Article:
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Set in a storybook Connecticut town populated with an eclectic mix of everyday folks and lovable lunatics, "Gilmore Girls" is a humorous multigenerational series about friendship, family and the ties that bind. Now beginning its seventh season, the series revolves around thirtysomething Lorelai Gilmore (Lauren Graham, "Bad Santa" and the upcoming "Evan Almighty") and her college-age daughter, and best friend in the world, Rory (Alexis Bledel, "The Sisterhood of the Traveling Pants," "Tuck Everlasting"). Lorelai has made her share of mistakes in life, but she has been doing her best to see that Rory doesn't follow in her footsteps. That may be easier said than done, considering that the two share the same interests, the same intellect, the same coffee addiction and the same eyes.
From the beginning, this unique mother-daughter team has been growing up together. Lorelai was just Rory's age when she became pregnant and made the tough decision to raise her baby alone. This defiant move, along with Lorelai's fiercely independent nature, caused a rift between her and her extremely proper, patrician, old-money parents, Emily (Kelly Bishop, "Dirty Dancing") and Richard (Edward Herrmann, "The Cat's Meow"). However, Lorelai was forced to reconcile with them when she found herself in desperate need of money for Rory's tuition.
At the end of season six, Lorelai's elation over her engagement to diner-owner Luke Danes (Scott Patterson, "Little Big League") turned to frustration when he learned of the existence of his 12-year-old daughter, April (guest star Vanessa Marano). Luke asked Lorelai to be patient while he came to terms with this life-changing discovery. After difficult months of giving Luke all the time and space she could, Lorelai delivered a tearful now-or-never ultimatum. Bristling under her emotional demand, Luke let Lorelai walk out of his life. A heartbroken Lorelai took comfort in the arms of her old flame and Rory's father, Christopher Haden (guest star David Sutcliffe, "I'm With Her").
Rory also faced a tumultuous year, dropping out of Yale after her dreams of becoming a journalist were dashed by newspaper mogul Mitchum Huntzberger (guest star Gregg Henry), who just happens to be the father of her boyfriend, Logan (Matt Czuchry, "Eight Legged Freaks"). Rory's reckless behavior led to an unusual and painful parting of the ways between mother and daughter. After a few months spent organizing DAR events for Emily, Rory realized she belonged back at Yale, and she and Lorelai joyfully reunited. Rory and Logan then faced their toughest challenge when she learned of his infidelity during a brief separation. Unable to forgive him at first, Rory realized her love for Logan could overcome even such a serious mistake when he was badly injured in a childish "Life and Death Brigade" stunt. As season six ended however, the two faced a devastating separation when Logan was forced by his father to move to London to take his place in the family's empire. Rory now begins her senior year at Yale and continues as editor of the Yale Daily News without Logan's supportive presence.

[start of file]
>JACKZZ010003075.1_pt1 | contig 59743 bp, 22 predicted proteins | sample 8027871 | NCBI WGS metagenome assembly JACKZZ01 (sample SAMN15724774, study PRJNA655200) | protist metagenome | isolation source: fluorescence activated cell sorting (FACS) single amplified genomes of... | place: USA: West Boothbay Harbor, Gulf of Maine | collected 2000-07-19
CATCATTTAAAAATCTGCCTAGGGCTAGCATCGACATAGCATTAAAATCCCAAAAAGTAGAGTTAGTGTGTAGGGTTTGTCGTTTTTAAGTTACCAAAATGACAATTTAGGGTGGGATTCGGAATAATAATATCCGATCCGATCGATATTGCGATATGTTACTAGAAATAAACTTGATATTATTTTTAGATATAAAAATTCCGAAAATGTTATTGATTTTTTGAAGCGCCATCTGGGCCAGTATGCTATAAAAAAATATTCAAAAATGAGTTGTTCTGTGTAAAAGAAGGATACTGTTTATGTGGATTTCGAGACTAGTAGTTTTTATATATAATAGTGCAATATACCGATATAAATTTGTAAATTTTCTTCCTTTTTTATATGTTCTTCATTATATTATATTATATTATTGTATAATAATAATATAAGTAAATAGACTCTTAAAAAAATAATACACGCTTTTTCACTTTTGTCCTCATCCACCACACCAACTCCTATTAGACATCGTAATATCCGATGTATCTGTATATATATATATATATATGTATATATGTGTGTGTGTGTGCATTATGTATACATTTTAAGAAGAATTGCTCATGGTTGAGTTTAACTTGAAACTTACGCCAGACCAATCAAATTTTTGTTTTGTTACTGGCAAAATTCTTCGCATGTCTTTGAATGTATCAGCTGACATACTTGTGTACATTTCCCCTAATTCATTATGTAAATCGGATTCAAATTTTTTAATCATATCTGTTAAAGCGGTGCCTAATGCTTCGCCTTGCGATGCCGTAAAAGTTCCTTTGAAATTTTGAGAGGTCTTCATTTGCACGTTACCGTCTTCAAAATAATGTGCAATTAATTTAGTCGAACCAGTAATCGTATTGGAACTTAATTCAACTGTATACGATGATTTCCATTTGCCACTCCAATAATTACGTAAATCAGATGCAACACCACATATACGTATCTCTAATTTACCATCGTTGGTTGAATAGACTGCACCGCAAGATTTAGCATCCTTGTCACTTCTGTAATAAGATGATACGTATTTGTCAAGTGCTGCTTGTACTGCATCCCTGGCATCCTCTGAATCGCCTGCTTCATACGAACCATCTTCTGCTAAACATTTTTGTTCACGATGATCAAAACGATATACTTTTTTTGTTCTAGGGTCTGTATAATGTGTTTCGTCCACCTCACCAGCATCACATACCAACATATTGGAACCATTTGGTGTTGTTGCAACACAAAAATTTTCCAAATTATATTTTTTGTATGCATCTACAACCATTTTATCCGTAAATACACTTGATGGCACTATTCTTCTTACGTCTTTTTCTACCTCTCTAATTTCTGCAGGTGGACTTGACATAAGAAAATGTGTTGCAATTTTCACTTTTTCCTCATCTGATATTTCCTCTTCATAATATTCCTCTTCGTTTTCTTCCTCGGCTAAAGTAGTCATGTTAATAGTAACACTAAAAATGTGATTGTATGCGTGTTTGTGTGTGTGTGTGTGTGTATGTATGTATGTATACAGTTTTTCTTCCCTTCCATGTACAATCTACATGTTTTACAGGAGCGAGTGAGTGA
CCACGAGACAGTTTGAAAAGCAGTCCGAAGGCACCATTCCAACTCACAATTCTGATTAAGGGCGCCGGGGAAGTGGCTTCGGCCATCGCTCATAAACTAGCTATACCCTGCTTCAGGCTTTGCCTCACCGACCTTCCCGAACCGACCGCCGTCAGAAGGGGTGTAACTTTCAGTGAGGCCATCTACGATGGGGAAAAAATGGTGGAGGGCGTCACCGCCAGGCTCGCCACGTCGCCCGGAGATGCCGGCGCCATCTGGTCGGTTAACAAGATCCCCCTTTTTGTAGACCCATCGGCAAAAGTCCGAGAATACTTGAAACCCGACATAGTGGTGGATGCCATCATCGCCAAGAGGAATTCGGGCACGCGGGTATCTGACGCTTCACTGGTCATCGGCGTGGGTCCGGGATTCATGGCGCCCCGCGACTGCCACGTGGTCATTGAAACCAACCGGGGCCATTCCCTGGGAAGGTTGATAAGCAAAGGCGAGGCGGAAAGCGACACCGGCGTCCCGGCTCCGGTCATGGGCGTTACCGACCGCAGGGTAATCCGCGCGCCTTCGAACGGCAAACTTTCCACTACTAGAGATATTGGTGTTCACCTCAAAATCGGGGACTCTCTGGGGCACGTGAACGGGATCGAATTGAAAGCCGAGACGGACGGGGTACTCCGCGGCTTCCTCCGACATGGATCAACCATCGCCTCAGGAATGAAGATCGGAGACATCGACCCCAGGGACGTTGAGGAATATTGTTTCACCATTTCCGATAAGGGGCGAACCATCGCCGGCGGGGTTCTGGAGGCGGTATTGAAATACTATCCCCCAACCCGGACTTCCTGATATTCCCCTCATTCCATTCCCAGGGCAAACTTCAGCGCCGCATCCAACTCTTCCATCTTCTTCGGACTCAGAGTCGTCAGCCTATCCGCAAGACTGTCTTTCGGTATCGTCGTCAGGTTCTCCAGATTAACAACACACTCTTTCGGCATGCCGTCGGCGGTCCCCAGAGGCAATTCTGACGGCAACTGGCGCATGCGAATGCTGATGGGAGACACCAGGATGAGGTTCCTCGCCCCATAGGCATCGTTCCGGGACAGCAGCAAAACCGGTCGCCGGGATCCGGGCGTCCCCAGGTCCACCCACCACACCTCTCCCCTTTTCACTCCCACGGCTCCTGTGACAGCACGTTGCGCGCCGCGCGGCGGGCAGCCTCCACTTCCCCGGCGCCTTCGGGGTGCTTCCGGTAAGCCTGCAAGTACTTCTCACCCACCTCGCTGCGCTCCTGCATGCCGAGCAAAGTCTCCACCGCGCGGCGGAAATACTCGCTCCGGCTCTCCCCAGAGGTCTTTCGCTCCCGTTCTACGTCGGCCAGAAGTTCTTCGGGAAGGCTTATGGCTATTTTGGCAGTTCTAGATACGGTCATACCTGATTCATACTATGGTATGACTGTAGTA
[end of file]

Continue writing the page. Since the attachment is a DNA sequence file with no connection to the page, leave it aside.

As season seven unfolds, Lorelai and Rory will turn to one another to get through the complications in their respective romances. It may be that Lorelai's relationship with Luke has been irretrievably marred now that she has once again let Christopher come between them. Even so, she and Luke still have to co-exist in tiny, close-knit Stars Hollow with the town's watchful eyes on them and all their charged history. Meanwhile, Rory will attempt to keep her long-distance romance with Logan alive, even though communication has never been their strong suit, and London is far away.
Continuing to add to the unmistakable style of Stars Hollow is a colorful roster of town characters, including Lorelai's best friend and business partner Sookie St. James (Melissa McCarthy), Miss Patty (guest star Liz Torres, "The John Larroquette Show"), the local dance teacher and social commentator, Michel Gerard (Yanic Truesdale), the haughty concierge of the Dragonfly Inn, and Kirk (Sean Gunn, "Pearl Harbor"), the town's jack-of-all-trades and master of none. Rory's two best friends are her intense classmate Paris Geller (Liza Weil, "Stir of Echoes") and childhood pal Lane Kim (Keiko Agena, "Felicity"), who just married fellow musician, Zack (guest star Todd Lowe), in a typically quirky Stars Hollow celebration.
"Gilmore Girls" was the first series to make it to air supported by the Family Friendly Forum's script development fund. The strong and loving mother-daughter relationship portrayed in "Gilmore Girls" reflects the growing reality of this new type of American family.
This heartfelt one-hour comedy was created by Amy Sherman-Palladino ("Roseanne"). David S. Rosenthal ("Spin City," "Ellen") serves executive producer on the series produced by Hofflund/Polone in association with Warner Bros. Television. Also credited as executive producers are Amy Sherman-Palladino and Gavin Polone ("Stir of Echoes," "Drop Dead Gorgeous").
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"Where You Lead" performed by Carole King and Louise Goffin
Words and music by Carole King and Toni Stern
Produced by Carole King and Greg Wells
NOTE: All movies are 352x240, 29.97 fps,
44.1 kHz, stereo.
NOTE: VideoCD compatible.
Last modified on .